But after using this function for sometime, you will notice that for certain tokens, the system will raise an error saying that the JWT token is missing padding. The JWT payload is base64 encoded, and it requires the payload string to be a multiple of four. If the string is not a multiple of four, the remaining spaces can pe padded with extra =(equal to) signs. And since Python 2.7’s .decode doesn’t do that by default, we can accomplish that as follows:

missing_padding = len(token_second_segment) % 4

# ensures the string is correctly padded to be a multiple of 4
if missing_padding != 0:
   token_second_segment += b'=' * (4 - missing_padding)

 

Related links:

Adding Tweet Streaming Feature in World Mood Tracker loklak App

The World Mood Tracker was added to loklak apps with the feature to display aggregated data from the emotion classifier of loklak server. The next step in the app was adding the feature to display the stream of Tweets from a country as they are discovered by loklak. With the addition of stream servlet in loklak, it was possible to utilise it in this app.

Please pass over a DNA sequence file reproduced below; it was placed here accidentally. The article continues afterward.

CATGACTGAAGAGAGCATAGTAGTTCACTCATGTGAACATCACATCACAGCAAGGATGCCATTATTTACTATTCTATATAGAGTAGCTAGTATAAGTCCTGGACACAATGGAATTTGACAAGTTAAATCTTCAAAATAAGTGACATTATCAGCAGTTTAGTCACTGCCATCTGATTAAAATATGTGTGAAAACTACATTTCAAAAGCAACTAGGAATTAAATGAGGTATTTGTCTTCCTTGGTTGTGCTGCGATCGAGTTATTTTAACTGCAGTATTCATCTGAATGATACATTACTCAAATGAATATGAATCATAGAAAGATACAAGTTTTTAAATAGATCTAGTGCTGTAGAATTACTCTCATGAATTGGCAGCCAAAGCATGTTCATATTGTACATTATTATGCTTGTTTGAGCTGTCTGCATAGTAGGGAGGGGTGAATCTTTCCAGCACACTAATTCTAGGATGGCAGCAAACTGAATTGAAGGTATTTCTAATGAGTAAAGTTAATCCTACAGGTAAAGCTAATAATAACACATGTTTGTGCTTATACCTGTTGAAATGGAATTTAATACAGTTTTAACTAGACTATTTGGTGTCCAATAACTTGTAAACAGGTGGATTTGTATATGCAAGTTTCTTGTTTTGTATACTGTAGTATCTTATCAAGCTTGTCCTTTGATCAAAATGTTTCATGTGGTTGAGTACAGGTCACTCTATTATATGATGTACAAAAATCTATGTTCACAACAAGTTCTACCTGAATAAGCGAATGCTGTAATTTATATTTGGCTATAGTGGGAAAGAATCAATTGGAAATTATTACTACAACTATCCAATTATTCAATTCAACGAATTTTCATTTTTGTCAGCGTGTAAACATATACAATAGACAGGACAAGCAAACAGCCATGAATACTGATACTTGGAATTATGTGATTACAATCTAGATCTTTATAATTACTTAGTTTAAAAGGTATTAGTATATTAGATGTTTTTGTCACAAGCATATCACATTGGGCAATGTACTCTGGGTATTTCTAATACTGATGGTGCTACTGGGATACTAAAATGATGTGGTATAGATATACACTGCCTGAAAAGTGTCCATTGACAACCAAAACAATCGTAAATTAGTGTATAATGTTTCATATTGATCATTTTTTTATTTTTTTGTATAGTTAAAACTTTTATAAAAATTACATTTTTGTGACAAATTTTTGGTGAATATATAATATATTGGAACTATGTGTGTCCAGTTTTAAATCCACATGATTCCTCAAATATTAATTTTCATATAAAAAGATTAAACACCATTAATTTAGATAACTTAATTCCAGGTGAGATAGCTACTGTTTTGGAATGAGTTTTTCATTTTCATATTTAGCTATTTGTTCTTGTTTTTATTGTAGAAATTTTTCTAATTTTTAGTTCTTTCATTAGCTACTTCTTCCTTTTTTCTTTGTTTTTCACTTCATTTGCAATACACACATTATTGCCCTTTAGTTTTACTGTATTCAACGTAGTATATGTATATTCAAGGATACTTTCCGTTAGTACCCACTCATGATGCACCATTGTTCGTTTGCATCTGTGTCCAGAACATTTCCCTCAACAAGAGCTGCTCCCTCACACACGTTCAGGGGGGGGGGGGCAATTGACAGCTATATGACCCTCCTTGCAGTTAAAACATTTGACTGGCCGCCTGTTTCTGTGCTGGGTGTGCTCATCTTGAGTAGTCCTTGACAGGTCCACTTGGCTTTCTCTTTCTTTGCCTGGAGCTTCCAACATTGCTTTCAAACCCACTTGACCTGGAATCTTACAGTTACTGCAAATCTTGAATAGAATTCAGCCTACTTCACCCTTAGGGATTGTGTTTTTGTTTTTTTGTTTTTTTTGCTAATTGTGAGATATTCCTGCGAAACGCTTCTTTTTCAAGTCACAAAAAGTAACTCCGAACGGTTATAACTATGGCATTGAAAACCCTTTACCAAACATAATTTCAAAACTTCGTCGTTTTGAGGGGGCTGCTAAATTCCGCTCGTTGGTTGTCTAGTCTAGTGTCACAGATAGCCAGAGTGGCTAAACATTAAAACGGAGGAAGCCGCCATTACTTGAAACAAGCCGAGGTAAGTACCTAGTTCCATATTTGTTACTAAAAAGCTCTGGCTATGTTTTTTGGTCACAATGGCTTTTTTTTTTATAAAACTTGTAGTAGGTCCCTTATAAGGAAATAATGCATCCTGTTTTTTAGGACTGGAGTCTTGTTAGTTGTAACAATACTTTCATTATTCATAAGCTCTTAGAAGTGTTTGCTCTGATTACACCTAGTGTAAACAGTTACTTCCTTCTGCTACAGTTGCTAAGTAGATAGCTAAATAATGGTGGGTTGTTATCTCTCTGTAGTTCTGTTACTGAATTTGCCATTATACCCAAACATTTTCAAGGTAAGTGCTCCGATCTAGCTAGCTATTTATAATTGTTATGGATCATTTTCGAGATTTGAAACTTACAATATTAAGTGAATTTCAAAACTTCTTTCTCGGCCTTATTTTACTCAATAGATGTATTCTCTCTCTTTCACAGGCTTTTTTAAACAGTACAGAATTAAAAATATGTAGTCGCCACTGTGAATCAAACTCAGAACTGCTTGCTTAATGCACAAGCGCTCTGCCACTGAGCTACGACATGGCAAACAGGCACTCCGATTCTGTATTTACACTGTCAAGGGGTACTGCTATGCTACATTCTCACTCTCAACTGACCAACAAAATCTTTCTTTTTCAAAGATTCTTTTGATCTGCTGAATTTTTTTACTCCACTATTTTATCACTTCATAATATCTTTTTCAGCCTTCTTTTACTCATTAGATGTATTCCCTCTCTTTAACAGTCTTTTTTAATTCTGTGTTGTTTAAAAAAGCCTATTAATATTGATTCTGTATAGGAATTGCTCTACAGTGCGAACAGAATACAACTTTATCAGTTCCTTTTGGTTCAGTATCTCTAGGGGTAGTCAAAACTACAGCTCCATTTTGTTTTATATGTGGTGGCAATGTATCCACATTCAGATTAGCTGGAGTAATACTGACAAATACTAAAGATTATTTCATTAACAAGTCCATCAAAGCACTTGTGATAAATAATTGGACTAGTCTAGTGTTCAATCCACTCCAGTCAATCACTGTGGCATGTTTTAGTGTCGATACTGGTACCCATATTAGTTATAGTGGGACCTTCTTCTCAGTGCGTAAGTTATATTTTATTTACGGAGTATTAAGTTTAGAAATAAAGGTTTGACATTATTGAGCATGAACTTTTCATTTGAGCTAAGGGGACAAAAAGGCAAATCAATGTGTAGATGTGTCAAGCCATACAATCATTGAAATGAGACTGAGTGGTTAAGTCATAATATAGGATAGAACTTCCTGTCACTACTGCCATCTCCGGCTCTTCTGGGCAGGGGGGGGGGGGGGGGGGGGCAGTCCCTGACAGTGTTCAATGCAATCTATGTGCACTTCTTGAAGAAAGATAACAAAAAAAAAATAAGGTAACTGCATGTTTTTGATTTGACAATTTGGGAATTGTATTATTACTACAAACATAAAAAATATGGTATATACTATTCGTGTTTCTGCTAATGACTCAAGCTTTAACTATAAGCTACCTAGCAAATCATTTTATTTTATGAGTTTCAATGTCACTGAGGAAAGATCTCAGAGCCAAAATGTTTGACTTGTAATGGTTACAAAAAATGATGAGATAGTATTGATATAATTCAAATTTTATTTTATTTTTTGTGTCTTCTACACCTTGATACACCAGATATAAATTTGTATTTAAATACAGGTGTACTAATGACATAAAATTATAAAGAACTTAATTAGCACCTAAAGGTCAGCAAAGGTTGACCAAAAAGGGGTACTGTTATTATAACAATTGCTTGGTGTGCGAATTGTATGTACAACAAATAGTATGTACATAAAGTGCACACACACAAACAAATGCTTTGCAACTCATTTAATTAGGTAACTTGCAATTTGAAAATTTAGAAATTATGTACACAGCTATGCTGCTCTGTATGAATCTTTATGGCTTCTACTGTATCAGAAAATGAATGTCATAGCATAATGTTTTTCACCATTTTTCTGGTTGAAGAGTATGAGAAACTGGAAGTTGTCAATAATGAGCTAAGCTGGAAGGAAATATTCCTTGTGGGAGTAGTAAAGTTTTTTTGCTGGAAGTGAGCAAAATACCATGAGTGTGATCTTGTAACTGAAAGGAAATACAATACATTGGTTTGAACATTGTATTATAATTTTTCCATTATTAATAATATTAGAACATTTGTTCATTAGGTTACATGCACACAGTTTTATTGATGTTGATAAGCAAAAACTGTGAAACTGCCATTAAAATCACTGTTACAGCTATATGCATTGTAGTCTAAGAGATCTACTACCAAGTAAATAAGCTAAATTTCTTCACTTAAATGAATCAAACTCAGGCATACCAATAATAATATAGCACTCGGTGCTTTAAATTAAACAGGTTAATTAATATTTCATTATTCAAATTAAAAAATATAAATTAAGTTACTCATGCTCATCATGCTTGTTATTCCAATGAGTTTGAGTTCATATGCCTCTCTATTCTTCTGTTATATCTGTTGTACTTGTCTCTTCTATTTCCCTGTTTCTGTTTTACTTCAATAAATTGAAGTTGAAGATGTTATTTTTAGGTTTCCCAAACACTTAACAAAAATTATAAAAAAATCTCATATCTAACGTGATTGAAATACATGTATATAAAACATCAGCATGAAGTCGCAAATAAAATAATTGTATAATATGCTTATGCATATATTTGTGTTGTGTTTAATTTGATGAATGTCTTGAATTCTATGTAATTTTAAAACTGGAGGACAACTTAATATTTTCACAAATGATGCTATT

In this blog post, I will be discussing the steps taken while adding to introduce this feature in World Mood Tracker app.

Props for WorldMap component

The WorldMap component holds the view for the map displayed in the app. This is where API calls to classifier endpoint are made and results are displayed on the map. In order to display tweets on clicking a country, we need to define react props so that methods from higher level components can be called.

In order to enable props, we need to change the constructor for the component –

export default class WorldMap extends React.Component {
    constructor(props) {
        super(props);
        ...
    }
    ...
}

[SOURCE]

We can now pass the method from parent component to enable streaming and other components can close the stream by using props in them –

export default class WorldMoodTracker extends React.Component {
    ...
    showStream(countryName, countryCode) {
        /* Do something to enable streaming component */
        ...
    }
 
    render() {
        return (
             ...
                <WorldMap showStream={this.showStream}/>
             ...
        )
    }
}

[SOURCE]

Defining Actions on Clicking Country Map

As mentioned in an earlier blog post, World Mood Tracker uses Datamaps to visualize data on a map. In order to trigger a piece of code on clicking a country, we can use the “done” method of the Datamaps instance. This is where we use the props passed earlier –

done: function(datamap) {
    datamap.svg.selectAll('.datamaps-subunit').on('click', function (geography) {
        props.showStream(geography.properties.name, reverseCountryCode(geography.id));
    })
}

[SOURCE]

The name and ID for the country will be used to display name and make API call to stream endpoint respectively.

The StreamOverlay Component